The Director of National Intelligence Open Source Center (OSC) is a United States government intelligence center that provides analysis of open source materials, including gray literature, through OSC's headquarters and overseas bureaus.[1][2] Established on November 1, 2005, under the Office of the Director of National Intelligence, OSC is tasked with improving the availability of open sources to intelligence officers and other government officials.[3] OSC provides material to the National Technical Information Service (NTIS) and other government officials through the online news service World News Connection.[2][4]

History[edit | edit source]

In the fall of November 1992, Senator David Boren, then Chairman of the Senate Select Committee on Intelligence, sponsored the National Security Act of 1992, attempting to achieve modest reform in the U.S. Intelligence Community. His counterpart on the House Permanent Select Committee on Intelligence was Congressman Dave McCurdy. The House version of the legislation included a separate Open Source Office, at the suggestion of Larry Prior, a Marine Reservist with Marine Corps Intelligence Command experience then serving on the House Permanent Select Committee on Intelligence staff.

The Aspin-Brown Commission stated in 1996 that US access to open sources was "severely deficient" and that this should be a "top priority" for both funding and DCI attention.

In issuing its July 2004 report, the 9/11 Commission recommended the creation of an open source intelligence agency, but without further detail or comment.[5] Subsequently, the WMD Commission (also known as the Robb-Silberman Commission) report in March 2005 recommended the creation of an Open Source Directorate at the CIA.

Following these recommendations, in November 2005 the Director of National Intelligence announced the creation of the DNI Open Source Center. The Center was established to collect information available from "the Internet, databases, press, radio, television, video, geospatial data, photos and commercial imagery."[6] In addition to collecting openly available information, it would train analysts to make better use of this information. The OSC absorbed the CIA's previously existing Foreign Broadcast Information Service (FBIS), originally established in 1941, with FBIS head Douglas Naquin named as director of the Center.[7]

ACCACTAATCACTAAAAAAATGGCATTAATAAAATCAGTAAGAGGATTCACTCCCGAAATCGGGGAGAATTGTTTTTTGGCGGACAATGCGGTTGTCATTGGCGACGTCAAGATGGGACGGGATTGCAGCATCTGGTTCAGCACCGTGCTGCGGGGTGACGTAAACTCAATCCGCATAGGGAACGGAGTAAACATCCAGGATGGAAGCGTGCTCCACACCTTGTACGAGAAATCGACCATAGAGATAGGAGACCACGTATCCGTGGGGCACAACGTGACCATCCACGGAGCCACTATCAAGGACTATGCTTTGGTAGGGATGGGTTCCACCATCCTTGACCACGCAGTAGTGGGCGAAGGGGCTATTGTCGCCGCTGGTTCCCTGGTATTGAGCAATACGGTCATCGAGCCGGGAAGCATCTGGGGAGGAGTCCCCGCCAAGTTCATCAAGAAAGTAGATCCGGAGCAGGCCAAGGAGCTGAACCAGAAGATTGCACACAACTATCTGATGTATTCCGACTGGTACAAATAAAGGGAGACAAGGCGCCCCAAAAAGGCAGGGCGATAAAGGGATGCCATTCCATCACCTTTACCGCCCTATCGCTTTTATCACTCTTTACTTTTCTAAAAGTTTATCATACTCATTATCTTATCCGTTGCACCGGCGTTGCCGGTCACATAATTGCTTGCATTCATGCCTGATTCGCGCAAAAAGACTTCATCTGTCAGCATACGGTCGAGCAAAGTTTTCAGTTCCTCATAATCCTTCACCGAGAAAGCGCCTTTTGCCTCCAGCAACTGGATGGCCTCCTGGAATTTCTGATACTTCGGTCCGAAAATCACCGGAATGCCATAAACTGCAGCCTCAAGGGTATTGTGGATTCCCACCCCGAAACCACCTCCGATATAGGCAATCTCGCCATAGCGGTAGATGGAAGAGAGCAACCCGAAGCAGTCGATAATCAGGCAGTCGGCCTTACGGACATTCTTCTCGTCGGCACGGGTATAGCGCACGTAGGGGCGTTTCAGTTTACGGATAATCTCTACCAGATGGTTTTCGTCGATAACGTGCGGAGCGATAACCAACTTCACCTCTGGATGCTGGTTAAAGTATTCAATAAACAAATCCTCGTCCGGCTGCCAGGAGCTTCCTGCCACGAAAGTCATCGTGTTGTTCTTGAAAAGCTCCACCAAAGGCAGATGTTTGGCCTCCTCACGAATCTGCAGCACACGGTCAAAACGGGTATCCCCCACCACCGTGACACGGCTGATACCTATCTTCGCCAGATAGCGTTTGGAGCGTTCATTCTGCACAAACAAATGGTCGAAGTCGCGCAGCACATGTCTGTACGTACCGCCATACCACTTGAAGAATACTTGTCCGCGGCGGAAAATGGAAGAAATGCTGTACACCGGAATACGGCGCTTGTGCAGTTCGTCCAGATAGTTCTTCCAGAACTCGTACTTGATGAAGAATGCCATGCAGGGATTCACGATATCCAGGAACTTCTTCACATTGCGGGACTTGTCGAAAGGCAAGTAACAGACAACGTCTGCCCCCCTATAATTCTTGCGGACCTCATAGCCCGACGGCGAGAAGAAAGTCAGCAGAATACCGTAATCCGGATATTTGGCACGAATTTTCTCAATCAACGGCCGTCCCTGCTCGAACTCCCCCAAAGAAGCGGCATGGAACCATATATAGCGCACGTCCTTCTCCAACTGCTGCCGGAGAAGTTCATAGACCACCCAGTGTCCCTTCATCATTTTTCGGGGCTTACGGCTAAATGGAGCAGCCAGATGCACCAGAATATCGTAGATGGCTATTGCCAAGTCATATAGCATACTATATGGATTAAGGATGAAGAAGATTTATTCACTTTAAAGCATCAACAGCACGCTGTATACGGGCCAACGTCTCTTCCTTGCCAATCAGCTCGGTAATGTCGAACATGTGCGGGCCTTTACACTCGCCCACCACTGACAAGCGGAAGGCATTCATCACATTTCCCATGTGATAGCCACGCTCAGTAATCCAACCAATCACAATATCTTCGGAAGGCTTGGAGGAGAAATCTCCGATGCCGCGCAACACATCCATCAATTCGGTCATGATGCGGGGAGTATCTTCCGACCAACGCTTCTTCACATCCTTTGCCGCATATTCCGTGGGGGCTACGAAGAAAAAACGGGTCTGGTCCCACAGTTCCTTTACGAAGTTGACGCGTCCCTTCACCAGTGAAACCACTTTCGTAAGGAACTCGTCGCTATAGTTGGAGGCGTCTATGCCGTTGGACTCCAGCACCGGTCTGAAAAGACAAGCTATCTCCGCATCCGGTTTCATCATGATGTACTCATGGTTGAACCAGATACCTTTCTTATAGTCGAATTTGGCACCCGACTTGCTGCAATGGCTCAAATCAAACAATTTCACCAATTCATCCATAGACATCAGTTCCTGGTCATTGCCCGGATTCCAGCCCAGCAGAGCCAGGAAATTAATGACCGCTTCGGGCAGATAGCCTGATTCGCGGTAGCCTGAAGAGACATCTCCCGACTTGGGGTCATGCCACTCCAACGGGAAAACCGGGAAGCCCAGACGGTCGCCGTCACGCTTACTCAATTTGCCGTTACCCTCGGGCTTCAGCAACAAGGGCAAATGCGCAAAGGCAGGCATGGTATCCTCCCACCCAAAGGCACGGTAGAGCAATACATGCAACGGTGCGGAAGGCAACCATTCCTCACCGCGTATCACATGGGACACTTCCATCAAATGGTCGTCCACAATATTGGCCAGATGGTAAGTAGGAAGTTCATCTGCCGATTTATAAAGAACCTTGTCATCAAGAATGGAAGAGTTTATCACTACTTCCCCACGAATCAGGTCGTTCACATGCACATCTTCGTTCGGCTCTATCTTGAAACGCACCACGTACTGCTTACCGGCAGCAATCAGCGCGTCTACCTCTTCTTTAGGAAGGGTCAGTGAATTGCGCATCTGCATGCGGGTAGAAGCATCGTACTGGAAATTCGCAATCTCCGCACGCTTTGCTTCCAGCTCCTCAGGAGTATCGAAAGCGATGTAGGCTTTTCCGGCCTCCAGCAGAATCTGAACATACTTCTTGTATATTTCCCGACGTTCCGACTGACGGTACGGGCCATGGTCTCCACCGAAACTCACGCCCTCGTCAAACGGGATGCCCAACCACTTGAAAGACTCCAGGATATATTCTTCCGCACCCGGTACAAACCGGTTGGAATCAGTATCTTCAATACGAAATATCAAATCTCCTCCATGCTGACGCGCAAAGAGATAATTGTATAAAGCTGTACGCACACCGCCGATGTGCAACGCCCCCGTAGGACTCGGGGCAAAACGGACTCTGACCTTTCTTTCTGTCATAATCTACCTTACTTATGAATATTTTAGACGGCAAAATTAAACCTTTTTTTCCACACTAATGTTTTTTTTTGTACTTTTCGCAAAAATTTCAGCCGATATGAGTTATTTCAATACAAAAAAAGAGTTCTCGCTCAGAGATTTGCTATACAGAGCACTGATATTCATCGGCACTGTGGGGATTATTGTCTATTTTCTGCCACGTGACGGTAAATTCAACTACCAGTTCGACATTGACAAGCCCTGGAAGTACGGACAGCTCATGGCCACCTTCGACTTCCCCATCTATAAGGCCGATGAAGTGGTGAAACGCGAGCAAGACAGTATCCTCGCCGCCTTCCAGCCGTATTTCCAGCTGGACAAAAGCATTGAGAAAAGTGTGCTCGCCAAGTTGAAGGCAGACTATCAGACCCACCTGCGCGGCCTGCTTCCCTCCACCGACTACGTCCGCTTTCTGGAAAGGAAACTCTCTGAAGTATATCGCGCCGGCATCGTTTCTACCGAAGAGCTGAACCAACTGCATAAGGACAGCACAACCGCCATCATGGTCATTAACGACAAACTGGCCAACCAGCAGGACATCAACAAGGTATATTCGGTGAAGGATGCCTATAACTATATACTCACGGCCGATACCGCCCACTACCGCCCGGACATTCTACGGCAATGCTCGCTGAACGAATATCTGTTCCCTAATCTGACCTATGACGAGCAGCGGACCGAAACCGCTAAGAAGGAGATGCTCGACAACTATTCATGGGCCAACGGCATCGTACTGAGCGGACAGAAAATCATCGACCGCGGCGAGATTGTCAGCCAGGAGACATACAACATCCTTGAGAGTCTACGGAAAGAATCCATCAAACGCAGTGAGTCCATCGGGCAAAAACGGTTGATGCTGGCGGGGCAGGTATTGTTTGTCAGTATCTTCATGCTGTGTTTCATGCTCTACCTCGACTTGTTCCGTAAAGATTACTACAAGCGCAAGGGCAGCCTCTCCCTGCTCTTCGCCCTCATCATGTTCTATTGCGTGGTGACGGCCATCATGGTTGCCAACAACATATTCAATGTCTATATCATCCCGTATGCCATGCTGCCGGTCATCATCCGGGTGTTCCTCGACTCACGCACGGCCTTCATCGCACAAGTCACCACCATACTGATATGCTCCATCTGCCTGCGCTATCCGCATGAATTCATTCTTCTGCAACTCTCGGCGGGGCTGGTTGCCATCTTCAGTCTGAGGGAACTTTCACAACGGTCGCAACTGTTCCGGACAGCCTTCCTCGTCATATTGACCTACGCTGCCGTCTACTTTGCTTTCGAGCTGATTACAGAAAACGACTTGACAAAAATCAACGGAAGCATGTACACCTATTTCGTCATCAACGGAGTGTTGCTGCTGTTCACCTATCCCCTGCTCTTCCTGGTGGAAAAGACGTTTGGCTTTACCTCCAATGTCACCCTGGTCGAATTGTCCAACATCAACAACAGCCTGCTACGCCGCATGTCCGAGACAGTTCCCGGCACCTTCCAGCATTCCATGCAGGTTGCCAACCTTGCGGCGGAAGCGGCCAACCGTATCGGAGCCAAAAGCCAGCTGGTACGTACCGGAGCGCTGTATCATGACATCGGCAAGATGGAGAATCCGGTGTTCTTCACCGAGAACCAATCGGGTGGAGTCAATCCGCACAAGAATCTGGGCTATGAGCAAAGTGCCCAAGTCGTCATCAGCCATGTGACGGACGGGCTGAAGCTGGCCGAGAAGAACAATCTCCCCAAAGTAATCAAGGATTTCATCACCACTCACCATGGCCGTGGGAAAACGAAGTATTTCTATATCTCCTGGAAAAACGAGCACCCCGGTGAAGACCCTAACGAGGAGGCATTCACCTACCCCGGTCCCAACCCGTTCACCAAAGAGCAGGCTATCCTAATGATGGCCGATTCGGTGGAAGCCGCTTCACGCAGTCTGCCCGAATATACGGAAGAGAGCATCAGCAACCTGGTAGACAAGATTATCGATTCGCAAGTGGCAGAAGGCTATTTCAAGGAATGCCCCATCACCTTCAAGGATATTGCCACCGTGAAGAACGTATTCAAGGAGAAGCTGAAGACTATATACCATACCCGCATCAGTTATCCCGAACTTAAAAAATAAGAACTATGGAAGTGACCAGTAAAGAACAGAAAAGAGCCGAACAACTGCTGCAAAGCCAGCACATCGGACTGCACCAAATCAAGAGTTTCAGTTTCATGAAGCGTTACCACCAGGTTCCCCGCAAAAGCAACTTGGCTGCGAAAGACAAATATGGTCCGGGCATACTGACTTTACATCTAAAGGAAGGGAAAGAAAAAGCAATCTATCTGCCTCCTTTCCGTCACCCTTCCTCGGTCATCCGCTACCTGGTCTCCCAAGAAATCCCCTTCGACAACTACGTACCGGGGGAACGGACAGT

In a 2012 National Public Radio (NPR) report the CIA stated that the open source center was boosted by the experience of the Arab Spring and a desire to keep tabs on social media like Twitter and Facebook. Some of the open source information gathered by the CIA may be included in classified reports. Workers at the center also monitor "terrorist-related" social media sites. The CIA stated in a 2012 NPR story that when it discovered information related to US citizens, it gave the information to another agency; it is illegal for the CIA to monitor the activities of US citizens on US soil.[8]

As of 2012, the center was storing 'massive' amounts of data on a regular basis.[8]

See also[edit | edit source]

References[edit | edit source]

  1. Peak, Douglas. (October 1, 2005) Military Intelligence Professional Bulletin. DOD and the DNI Open Source Center -Building the Partnership. Volume 31; Issue 4; Page 15.
  2. 2.0 2.1 About World News Connection.
  3. DNI Press Release
  4. Other Public Citations
  5. See page 413 of the 9-11 Commission Report (pdf).
  6. Office of the Director of National Intelligence. "ODNI Announces Establishment of Open Source Center". Press release, 8 November 2005.
  7. Ensor, David. "The Situation Report: Open source intelligence center". CNN, 8 November 2005.
  8. 8.0 8.1 CIA Tracks Public Information For The Private Eye by Rachel Martin, NPR, 2012 1 22

External links[edit | edit source]

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